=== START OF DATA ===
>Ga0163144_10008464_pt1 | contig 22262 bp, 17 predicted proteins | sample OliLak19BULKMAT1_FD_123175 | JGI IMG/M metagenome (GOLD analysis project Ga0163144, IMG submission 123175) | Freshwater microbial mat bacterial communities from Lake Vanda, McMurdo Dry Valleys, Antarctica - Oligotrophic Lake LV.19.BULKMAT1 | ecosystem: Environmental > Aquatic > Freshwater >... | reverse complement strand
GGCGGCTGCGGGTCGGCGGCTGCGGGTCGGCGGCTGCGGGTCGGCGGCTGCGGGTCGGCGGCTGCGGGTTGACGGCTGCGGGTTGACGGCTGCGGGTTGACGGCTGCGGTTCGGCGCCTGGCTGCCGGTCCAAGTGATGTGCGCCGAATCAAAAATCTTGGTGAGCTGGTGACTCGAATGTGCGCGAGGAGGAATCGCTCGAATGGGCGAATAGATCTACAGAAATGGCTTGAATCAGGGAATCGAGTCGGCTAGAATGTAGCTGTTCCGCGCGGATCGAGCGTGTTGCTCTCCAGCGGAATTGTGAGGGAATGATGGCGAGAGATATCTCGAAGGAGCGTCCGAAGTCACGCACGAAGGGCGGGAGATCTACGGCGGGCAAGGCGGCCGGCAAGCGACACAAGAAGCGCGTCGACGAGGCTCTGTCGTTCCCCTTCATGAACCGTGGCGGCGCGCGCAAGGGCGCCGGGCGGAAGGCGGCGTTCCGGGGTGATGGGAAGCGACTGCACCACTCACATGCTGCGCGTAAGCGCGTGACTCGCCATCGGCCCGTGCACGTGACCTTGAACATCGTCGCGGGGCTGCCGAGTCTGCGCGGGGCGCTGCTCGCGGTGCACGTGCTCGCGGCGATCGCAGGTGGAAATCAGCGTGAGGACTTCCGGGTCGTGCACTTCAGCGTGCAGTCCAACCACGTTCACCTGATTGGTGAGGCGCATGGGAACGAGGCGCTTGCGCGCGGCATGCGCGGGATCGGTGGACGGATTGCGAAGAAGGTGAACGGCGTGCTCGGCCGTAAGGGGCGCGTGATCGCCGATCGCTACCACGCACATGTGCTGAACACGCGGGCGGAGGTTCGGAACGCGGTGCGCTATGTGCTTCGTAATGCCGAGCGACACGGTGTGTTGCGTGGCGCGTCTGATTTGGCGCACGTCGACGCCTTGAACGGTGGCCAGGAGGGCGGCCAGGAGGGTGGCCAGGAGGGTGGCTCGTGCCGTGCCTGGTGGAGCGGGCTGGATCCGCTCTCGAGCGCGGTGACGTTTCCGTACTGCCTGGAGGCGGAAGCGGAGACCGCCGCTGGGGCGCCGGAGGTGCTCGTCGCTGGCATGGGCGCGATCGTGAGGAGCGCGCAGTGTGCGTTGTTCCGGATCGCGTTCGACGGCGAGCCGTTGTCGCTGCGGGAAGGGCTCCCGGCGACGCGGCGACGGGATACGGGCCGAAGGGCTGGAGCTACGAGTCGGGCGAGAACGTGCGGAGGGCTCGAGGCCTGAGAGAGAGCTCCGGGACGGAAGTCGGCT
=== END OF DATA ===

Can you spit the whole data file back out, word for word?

>Ga0163144_10008464_pt1 | contig 22262 bp, 17 predicted proteins | sample OliLak19BULKMAT1_FD_123175 | JGI IMG/M metagenome (GOLD analysis project Ga0163144, IMG submission 123175) | Freshwater microbial mat bacterial communities from Lake Vanda, McMurdo Dry Valleys, Antarctica - Oligotrophic Lake LV.19.BULKMAT1 | ecosystem: Environmental > Aquatic > Freshwater >... | reverse complement strand
GGCGGCTGCGGGTCGGCGGCTGCGGGTCGGCGGCTGCGGGTCGGCGGCTGCGGGTCGGCGGCTGCGGGTTGACGGCTGCGGGTTGACGGCTGCGGGTTGACGGCTGCGGTTCGGCGCCTGGCTGCCGGTCCAAGTGATGTGCGCCGAATCAAAAATCTTGGTGAGCTGGTGACTCGAATGTGCGCGAGGAGGAATCGCTCGAATGGGCGAATAGATCTACAGAAATGGCTTGAATCAGGGAATCGAGTCGGCTAGAATGTAGCTGTTCCGCGCGGATCGAGCGTGTTGCTCTCCAGCGGAATTGTGAGGGAATGATGGCGAGAGATATCTCGAAGGAGCGTCCGAAGTCACGCACGAAGGGCGGGAGATCTACGGCGGGCAAGGCGGCCGGCAAGCGACACAAGAAGCGCGTCGACGAGGCTCTGTCGTTCCCCTTCATGAACCGTGGCGGCGCGCGCAAGGGCGCCGGGCGGAAGGCGGCGTTCCGGGGTGATGGGAAGCGACTGCACCACTCACATGCTGCGCGTAAGCGCGTGACTCGCCATCGGCCCGTGCACGTGACCTTGAACATCGTCGCGGGGCTGCCGAGTCTGCGCGGGGCGCTGCTCGCGGTGCACGTGCTCGCGGCGATCGCAGGTGGAAATCAGCGTGAGGACTTCCGGGTCGTGCACTTCAGCGTGCAGTCCAACCACGTTCACCTGATTGGTGAGGCGCATGGGAACGAGGCGCTTGCGCGCGGCATGCGCGGGATCGGTGGACGGATTGCGAAGAAGGTGAACGGCGTGCTCGGCCGTAAGGGGCGCGTGATCGCCGATCGCTACCACGCACATGTGCTGAACACGCGGGCGGAGGTTCGGAACGCGGTGCGCTATGTGCTTCGTAATGCCGAGCGACACGGTGTGTTGCGTGGCGCGTCTGATTTGGCGCACGTCGACGCCTTGAACGGTGGCCAGGAGGGCGGCCAGGAGGGTGGCCAGGAGGGTGGCTCGTGCCGTGCCTGGTGGAGCGGGCTGGATCCGCTCTCGAGCGCGGTGACGTTTCCGTACTGCCTGGAGGCGGAAGCGGAGACCGCCGCTGGGGCGCCGGAGGTGCTCGTCGCTGGCATGGGCGCGATCGTGAGGAGCGCGCAGTGTGCGTTGTTCCGGATCGCGTTCGACGGCGAGCCGTTGTCGCTGCGGGAAGGGCTCCCGGCGACGCGGCGACGGGATACGGGCCGAAGGGCTGGAGCTACGAGTCGGGCGAGAACGTGCGGAGGGCTCGAGGCCTGAGAGAGAGCTCCGGGACGGAAGTCGGCT